Toronto man sentenced to 4 years for trying to get into Syria to join ISIL

Pamir Hakimzadah, 29, pleaded guilty in early February

A Toronto man who tried to join Islamic State militants in Syria was sentenced to just over four years in prison on Thursday after a judge found he had taken responsibility for his actions and abandoned his radical views.

Pamir Hakimzadah, 29, pleaded guilty in early February to one count of leaving Canada to participate in a terrorist activity.

Justice John McMahon said Hakimzadah’s guilty plea, his age, his family’s support, the fact he didn’t end up joining Islamic militants and his commitment to participating in a deradicalization program were all factors in the man’s favour.

“Luckily for the accused, his family and Canada, he was arrested shortly after arriving in Turkey,” McMahon said. “He neither counselled others to join the organization, he didn’t actually join and has taken responsibility for his actions and didn’t continue to voice the same views.”

The Crown had sought a six-year sentence while the defence asked for a sentence of three years and seven months.

McMahon settled on a sentence of four years and one month for Hakimzadah, plus three years probation. After receiving credit for time already spent in custody, Hakimzadah will spend six more months behind bars, but is eligible to apply for parole in three months.

In September 2014, Hakimzadah told his family he wanted to go to Montreal to hang out with friends for a few weeks, according to an agreed statement of facts.

That was a ruse, court heard.

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Before leaving home, Hakimzadah had displayed increasingly radical views, and had begun reading about the Islamic State militants and watching their propaganda videos, court heard.

On Oct. 22, 2014, Hakimzadah boarded a KLM flight to Amsterdam where he connected on another flight to Istanbul. He arrived in Turkey the following day.

He was travelling around Istanbul alone, court heard, and four days later a taxi driver turned him over to police. He was banned from Turkey for a year and in mid-November authorities sent him back to Canada.

“He did not turn back because he had a change of heart or decide it was the right thing to do: he was apprehended by a taxi driver who thought he was trying to go to Syria to join ISIS,” McMahon said, using another name for the extremist group. “Remarkably, he was deported back to Canada without notification of Canadian authorities.”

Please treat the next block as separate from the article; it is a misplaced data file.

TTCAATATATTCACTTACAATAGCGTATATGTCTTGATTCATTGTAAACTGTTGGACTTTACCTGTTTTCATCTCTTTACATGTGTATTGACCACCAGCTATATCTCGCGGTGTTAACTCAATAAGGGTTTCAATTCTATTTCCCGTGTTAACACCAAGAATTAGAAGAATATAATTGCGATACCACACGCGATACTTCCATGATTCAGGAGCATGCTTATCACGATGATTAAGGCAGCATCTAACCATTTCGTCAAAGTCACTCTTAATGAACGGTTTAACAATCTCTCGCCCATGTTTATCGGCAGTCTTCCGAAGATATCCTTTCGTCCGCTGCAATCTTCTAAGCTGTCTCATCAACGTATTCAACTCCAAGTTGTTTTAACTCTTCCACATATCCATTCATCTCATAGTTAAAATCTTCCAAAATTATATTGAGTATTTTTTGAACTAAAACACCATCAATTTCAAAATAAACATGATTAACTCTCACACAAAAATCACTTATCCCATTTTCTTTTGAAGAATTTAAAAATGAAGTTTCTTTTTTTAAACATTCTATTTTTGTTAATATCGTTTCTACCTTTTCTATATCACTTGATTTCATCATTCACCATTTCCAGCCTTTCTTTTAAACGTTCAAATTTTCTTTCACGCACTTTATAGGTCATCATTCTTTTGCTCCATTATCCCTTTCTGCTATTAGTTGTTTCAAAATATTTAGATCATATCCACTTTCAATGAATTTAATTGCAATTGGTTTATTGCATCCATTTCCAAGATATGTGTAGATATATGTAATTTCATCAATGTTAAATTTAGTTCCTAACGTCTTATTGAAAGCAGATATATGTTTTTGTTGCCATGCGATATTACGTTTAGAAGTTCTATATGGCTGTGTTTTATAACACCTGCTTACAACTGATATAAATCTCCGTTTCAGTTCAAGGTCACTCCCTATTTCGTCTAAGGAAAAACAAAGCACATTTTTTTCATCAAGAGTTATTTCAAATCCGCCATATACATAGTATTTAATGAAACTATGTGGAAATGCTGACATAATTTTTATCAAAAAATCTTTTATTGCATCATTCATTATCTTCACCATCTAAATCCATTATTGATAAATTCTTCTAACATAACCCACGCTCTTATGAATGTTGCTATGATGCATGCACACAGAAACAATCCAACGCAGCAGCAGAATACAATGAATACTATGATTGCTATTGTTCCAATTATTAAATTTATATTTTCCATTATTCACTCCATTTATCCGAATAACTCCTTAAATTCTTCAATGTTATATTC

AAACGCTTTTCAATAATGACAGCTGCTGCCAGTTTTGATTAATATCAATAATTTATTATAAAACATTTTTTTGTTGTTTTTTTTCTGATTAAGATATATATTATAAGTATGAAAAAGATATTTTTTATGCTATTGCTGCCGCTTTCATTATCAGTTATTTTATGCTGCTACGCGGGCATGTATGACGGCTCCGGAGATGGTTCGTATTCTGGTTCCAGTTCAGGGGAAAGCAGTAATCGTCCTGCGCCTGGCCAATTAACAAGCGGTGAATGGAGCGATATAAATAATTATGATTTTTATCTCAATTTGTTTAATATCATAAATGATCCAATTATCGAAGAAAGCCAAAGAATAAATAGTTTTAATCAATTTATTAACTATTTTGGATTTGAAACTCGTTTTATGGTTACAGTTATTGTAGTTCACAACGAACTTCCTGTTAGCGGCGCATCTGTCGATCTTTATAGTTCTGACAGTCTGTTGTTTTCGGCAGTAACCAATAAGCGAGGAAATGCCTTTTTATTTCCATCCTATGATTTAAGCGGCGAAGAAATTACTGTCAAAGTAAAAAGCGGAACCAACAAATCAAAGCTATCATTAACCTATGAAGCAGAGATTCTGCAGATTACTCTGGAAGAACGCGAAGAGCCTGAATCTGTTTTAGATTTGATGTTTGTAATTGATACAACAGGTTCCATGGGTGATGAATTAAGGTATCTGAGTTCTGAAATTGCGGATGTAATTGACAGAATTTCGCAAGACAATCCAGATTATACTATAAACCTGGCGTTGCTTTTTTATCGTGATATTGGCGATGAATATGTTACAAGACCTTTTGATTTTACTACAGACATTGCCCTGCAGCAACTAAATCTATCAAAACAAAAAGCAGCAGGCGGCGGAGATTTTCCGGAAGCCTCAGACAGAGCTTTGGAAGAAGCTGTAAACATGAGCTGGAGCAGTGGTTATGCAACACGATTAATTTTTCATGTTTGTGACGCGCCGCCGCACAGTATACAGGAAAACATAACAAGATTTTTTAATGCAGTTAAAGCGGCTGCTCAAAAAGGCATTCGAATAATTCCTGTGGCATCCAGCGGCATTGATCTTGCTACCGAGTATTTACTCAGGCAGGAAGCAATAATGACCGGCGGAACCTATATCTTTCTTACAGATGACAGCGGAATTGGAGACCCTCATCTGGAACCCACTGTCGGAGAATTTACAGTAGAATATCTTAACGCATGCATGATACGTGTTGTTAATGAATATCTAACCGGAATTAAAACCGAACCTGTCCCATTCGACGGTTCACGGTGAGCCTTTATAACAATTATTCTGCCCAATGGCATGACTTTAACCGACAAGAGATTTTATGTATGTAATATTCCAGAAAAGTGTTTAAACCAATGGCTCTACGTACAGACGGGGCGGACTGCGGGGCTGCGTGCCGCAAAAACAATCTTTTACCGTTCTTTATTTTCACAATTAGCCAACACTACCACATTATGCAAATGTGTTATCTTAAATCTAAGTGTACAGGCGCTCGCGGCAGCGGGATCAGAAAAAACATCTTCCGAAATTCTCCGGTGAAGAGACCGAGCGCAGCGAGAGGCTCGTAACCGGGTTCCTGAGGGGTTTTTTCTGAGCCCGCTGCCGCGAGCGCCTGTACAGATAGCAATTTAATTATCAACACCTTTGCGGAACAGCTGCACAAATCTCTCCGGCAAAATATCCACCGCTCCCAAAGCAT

Hakimzadah, a former engineering student, later admitted to a family member that he had travelled to Turkey in an effort to join the terrorist group. He was turned over to police by a family member in 2016, court heard.

The defence had argued for a shorter sentence for Hakimzadah, saying he was committed to a deradicalization program and psychiatric counselling.

Hakimzadah’s lawyer told the court he had lined up two imams in Vaughan, Ont., who have been involved with deradicalizing members of the so-called “Toronto 18” group, which planned — but did not execute — a series of terror attacks in southern Ontario in 2006.

“He will be meeting with an imam from the Risalah Foundation to talk about the proper teachings of Islam and to reach a point of insight to see the path he went down,” defence lawyer Luka Rados said outside court.

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The Crown had been dubious about the plan, but the judge agreed with the defence’s program and ordered it as part of Hakimzadah’s three-year parole period.

The judge said there were many other factors in Hakimzadah’s favour that helped lower the sentence. One included Hakimzadah telling court Tuesday he took full responsibility for his actions.

“I want you to know I will absolutely abide by any sentence that court imposes on me,” Hakimzadah had said. “I look forward to being reunited with my family.”

The judge cited Hakimzadah’s tutoring of high school students in science and math as another mitigating factor in the sentence, along with his charity work to help feed the homeless.

“I want to make sure you go down the civil engineering path,” McMahon said.

Hakimzadah nodded in agreement before being led out of the court in handcuffs.

Liam Casey , The Canadian Press

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